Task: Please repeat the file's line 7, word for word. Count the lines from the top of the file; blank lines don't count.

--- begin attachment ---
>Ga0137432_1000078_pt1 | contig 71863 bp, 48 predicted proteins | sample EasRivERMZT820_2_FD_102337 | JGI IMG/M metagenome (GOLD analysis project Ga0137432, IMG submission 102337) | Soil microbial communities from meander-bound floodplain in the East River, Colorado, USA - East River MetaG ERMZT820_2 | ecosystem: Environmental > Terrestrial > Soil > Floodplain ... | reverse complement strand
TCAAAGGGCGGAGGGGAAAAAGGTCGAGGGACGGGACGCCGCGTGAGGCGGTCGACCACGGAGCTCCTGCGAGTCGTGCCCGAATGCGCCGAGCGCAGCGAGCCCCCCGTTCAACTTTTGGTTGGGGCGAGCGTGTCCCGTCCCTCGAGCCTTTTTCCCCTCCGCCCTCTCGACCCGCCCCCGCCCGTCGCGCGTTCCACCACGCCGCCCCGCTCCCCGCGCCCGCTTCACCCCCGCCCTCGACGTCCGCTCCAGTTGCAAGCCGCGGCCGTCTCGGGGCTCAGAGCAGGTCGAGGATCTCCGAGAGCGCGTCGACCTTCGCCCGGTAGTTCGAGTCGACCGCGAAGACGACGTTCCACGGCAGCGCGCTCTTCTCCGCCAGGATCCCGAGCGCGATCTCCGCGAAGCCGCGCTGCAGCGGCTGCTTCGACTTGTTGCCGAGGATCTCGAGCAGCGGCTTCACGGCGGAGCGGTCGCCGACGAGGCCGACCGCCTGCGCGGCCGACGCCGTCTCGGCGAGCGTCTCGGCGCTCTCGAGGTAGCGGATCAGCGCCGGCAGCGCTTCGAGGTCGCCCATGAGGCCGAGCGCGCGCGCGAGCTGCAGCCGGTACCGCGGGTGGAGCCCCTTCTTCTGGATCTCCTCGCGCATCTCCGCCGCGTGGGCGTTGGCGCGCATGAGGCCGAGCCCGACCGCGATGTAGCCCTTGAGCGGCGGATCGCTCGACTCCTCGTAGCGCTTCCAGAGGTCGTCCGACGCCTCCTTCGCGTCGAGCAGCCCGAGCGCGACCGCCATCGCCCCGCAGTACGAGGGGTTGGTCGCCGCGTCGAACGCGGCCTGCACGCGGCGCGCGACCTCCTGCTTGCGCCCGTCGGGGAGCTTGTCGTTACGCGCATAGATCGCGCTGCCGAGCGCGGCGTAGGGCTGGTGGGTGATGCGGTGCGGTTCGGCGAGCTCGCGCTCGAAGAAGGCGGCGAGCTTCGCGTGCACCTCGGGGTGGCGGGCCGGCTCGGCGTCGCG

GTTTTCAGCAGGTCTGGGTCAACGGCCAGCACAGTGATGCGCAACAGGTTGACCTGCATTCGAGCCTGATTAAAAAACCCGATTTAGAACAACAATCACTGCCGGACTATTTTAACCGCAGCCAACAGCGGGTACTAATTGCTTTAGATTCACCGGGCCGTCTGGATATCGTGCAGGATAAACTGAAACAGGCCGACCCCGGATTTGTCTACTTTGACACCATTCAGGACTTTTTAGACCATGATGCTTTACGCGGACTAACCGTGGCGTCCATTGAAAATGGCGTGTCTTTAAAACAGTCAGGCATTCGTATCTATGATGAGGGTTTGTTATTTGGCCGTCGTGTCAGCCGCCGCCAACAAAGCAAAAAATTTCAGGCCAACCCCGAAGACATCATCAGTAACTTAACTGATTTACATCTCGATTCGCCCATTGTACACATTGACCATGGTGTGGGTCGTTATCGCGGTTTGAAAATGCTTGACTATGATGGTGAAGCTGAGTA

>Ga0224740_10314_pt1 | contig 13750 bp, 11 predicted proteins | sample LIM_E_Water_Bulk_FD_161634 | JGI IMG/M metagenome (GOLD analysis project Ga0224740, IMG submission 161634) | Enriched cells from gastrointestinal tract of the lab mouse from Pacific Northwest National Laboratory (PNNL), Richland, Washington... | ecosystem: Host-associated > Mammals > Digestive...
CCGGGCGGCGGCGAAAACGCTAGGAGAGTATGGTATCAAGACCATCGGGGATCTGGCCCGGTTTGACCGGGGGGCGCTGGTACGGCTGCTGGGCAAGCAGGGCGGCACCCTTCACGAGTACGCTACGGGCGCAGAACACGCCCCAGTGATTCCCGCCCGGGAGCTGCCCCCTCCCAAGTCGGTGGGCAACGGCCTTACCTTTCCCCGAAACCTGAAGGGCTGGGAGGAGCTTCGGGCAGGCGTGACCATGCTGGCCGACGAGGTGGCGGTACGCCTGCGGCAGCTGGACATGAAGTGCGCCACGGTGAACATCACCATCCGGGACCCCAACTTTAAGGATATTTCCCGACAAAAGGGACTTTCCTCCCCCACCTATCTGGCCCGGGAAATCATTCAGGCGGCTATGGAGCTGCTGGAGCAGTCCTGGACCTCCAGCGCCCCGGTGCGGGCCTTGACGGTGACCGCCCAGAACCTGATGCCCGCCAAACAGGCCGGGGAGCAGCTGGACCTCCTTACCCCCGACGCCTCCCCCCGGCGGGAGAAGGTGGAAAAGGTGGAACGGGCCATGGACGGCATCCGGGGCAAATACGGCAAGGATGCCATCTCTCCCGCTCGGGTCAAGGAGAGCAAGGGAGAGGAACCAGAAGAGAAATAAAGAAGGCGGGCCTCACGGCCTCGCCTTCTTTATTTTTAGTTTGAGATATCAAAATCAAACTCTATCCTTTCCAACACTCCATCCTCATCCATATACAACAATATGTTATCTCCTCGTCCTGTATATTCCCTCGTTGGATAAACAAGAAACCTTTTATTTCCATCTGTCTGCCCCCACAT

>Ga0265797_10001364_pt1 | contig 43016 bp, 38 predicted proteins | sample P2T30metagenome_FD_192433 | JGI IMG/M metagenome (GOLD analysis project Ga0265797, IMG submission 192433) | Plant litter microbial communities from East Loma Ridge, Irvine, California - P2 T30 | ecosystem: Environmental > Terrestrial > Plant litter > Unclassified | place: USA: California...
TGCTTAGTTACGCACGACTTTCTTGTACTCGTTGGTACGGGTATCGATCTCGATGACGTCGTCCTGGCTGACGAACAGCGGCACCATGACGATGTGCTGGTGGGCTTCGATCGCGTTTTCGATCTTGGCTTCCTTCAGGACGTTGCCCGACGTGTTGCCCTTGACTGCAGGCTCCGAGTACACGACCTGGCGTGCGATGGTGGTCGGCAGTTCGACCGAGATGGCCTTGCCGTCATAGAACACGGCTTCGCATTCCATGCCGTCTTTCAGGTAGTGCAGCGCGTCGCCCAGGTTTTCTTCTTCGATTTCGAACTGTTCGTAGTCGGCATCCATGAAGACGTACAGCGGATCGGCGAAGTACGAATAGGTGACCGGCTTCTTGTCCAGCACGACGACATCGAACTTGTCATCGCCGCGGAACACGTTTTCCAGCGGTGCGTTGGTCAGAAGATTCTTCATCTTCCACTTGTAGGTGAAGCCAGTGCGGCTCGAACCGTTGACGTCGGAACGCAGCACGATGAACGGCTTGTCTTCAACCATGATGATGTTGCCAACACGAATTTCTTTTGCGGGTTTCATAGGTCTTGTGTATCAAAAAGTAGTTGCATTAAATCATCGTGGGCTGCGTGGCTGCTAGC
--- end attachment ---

TGCTTAGTTACGCACGACTTTCTTGTACTCGTTGGTACGGGTATCGATCTCGATGACGTCGTCCTGGCTGACGAACAGCGGCACCATGACGATGTGCTGGTGGGCTTCGATCGCGTTTTCGATCTTGGCTTCCTTCAGGACGTTGCCCGACGTGTTGCCCTTGACTGCAGGCTCCGAGTACACGACCTGGCGTGCGATGGTGGTCGGCAGTTCGACCGAGATGGCCTTGCCGTCATAGAACACGGCTTCGCATTCCATGCCGTCTTTCAGGTAGTGCAGCGCGTCGCCCAGGTTTTCTTCTTCGATTTCGAACTGTTCGTAGTCGGCATCCATGAAGACGTACAGCGGATCGGCGAAGTACGAATAGGTGACCGGCTTCTTGTCCAGCACGACGACATCGAACTTGTCATCGCCGCGGAACACGTTTTCCAGCGGTGCGTTGGTCAGAAGATTCTTCATCTTCCACTTGTAGGTGAAGCCAGTGCGGCTCGAACCGTTGACGTCGGAACGCAGCACGATGAACGGCTTGTCTTCAACCATGATGATGTTGCCAACACGAATTTCTTTTGCGGGTTTCATAGGTCTTGTGTATCAAAAAGTAGTTGCATTAAATCATCGTGGGCTGCGTGGCTGCTAGC